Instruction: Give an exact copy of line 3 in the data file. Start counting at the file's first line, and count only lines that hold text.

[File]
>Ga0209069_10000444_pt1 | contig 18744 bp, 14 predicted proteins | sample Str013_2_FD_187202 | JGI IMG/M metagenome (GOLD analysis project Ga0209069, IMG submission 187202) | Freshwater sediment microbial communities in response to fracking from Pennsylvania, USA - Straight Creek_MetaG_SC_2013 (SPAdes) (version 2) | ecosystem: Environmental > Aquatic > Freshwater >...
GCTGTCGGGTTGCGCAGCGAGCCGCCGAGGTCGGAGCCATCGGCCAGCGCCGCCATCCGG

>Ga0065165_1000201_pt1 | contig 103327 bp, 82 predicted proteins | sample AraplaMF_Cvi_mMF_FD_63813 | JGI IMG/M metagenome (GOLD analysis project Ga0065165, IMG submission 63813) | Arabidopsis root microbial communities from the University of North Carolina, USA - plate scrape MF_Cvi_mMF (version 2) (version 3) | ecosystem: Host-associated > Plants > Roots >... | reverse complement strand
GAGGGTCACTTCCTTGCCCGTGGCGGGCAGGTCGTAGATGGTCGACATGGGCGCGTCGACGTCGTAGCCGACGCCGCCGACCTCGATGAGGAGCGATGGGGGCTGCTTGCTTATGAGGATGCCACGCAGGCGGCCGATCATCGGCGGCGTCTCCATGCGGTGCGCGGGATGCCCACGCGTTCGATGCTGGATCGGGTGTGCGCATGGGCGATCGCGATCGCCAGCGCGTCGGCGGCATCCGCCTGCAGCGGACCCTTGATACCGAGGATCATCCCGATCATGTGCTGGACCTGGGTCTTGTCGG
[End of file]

>Ga0065165_1000201_pt1 | contig 103327 bp, 82 predicted proteins | sample AraplaMF_Cvi_mMF_FD_63813 | JGI IMG/M metagenome (GOLD analysis project Ga0065165, IMG submission 63813) | Arabidopsis root microbial communities from the University of North Carolina, USA - plate scrape MF_Cvi_mMF (version 2) (version 3) | ecosystem: Host-associated > Plants > Roots >... | reverse complement strand